Kenyans urged to accept and accommodate ex-offenders

Counties Editor's Pick Elgeyo Marakwet Social

A board member Power of Mercy Taskforce Dr. Scolastica Adeli has called on Kenyans to accept and support ex-convicts who have been released from prison either from pardon, parole or having served their sentence.

Adeli said prisoners come from the community and therefore they are expected to go to the same community once they leave prison, adding that they undergo a rigorous process before they are released.

Speaking during public hearings for the power of mercy (POMAC) policy frame work and the amendment bill in Iten, the board member said very few offenders released under the power of mercy program have reverted back to crime.

Wilfred Nyawanga from the state department of correctional services said the release of the offenders helps in saving money from the tax payers saying there are approximately 55,000 prisoners in the country with each consuming Sh250 in a day.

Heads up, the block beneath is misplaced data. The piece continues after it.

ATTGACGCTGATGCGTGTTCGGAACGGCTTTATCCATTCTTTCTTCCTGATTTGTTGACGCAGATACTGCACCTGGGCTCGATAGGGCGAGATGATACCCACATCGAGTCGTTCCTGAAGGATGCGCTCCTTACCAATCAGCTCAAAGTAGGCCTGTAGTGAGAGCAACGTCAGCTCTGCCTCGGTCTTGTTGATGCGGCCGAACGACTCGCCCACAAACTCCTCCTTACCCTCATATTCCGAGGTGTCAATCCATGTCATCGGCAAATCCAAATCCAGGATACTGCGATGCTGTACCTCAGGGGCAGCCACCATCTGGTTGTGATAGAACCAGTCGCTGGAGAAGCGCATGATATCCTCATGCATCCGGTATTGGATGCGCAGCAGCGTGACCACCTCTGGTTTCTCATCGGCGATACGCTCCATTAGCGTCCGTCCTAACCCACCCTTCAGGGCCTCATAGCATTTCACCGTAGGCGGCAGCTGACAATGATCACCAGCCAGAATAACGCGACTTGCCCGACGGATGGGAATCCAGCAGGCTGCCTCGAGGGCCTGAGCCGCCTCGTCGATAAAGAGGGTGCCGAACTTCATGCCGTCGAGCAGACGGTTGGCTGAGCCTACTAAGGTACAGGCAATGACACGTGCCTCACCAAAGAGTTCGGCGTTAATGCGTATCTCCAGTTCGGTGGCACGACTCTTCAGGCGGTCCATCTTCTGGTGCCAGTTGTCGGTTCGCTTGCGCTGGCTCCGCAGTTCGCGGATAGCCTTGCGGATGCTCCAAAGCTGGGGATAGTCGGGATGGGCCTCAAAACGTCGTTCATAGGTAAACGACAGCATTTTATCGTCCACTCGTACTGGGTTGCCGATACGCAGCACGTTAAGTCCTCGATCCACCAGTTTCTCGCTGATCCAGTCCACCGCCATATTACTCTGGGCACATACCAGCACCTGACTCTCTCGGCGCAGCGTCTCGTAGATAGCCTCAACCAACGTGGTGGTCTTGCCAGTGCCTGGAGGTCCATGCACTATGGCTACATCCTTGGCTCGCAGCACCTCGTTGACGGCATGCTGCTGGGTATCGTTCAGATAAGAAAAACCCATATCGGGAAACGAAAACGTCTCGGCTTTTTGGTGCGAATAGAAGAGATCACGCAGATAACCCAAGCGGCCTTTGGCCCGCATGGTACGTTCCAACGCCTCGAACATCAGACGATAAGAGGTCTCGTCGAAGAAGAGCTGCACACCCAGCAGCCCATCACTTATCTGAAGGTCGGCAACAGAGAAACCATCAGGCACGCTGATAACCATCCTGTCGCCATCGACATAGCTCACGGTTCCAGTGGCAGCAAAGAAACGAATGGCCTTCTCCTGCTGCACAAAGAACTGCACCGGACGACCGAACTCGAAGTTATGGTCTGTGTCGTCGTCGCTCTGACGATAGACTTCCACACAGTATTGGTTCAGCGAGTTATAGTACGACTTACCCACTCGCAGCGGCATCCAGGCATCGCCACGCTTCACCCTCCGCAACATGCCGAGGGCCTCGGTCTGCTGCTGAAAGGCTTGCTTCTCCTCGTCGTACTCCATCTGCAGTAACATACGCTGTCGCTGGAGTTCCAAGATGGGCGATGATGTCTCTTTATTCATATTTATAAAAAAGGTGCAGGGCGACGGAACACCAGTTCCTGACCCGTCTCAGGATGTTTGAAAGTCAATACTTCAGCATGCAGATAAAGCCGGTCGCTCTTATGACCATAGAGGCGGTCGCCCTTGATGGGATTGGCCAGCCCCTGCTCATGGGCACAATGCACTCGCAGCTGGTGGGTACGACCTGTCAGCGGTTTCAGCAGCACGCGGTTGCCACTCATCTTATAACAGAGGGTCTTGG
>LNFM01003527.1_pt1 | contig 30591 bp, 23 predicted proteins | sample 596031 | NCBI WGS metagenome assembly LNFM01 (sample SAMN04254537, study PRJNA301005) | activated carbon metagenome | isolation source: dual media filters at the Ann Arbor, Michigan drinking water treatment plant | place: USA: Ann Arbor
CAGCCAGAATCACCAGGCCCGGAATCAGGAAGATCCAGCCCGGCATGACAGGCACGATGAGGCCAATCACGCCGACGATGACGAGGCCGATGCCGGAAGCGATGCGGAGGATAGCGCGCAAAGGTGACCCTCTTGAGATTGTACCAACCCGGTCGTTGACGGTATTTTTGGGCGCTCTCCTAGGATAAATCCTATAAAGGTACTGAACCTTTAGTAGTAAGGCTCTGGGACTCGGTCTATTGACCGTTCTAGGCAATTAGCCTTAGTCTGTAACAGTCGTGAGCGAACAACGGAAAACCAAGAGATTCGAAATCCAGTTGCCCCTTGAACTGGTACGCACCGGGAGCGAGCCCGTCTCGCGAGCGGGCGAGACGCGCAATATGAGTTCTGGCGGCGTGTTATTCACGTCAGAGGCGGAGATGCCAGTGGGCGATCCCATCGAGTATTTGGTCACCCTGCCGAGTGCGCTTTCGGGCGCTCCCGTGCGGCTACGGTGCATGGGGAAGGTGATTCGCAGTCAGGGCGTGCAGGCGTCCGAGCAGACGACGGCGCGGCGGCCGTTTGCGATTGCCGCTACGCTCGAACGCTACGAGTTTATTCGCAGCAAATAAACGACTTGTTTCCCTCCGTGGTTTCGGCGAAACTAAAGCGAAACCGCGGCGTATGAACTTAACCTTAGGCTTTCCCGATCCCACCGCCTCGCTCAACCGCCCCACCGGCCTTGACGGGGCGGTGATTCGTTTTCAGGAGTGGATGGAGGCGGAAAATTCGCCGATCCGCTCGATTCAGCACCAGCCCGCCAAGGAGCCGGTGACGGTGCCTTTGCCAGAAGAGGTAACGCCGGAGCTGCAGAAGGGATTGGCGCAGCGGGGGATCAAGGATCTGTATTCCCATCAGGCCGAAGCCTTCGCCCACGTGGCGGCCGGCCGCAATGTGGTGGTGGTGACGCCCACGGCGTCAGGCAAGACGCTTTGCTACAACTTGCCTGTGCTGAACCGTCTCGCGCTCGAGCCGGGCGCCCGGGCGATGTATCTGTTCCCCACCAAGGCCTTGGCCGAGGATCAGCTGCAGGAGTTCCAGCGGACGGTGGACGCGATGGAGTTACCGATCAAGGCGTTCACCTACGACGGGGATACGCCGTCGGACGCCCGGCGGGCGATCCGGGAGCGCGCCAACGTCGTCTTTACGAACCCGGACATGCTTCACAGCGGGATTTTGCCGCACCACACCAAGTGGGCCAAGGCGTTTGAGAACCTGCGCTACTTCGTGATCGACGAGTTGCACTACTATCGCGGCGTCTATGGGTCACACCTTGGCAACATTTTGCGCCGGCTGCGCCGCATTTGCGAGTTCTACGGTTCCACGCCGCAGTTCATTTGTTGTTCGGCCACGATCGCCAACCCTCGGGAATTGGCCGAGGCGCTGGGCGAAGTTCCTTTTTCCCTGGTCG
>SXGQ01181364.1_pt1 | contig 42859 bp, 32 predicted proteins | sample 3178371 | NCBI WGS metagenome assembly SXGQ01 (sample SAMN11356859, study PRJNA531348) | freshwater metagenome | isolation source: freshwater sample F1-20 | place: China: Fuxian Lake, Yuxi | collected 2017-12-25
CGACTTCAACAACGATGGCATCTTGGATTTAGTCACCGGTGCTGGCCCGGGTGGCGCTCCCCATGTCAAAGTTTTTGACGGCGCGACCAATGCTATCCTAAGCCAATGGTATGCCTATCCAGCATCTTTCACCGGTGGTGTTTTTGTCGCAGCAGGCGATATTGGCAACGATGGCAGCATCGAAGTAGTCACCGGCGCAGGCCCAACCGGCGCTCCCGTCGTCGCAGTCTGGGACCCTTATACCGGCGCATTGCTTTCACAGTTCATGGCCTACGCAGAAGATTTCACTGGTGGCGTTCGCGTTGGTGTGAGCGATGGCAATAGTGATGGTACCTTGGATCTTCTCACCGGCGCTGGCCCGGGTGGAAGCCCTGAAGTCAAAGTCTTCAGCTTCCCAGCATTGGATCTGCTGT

“If these offenders who have learnt some skills in jail are allowed to go home once they reform, they will be able to fend for themselves, thus save the tax payers money for upkeep in prison,” he said.

Nyawanga however said those released under POMAC are a specific category of prisoners citing people with terminal illnesses, the mentally ill, women with children, the aged and skilled workers who have reformed.

Stephen Gitau from the secretariat said once the POMAC bill becomes an act, beneficiaries will have their criminal records expunged which will help many especially youths who may want to access jobs and other government services.

“We have highly skilled youths in prison who committed crimes, but after realizing the enormity of their actions have reformed, but their criminal records still remain with the police therefore cannot get a certificate of good conduct,” he said.

However, the stakeholders said such records should not be expunged immediately, but after a period of three years and above, saying some show remorse just to get out of prison then revert back to their criminal activities.

By Alice Wanjiru and Amos Kipyego

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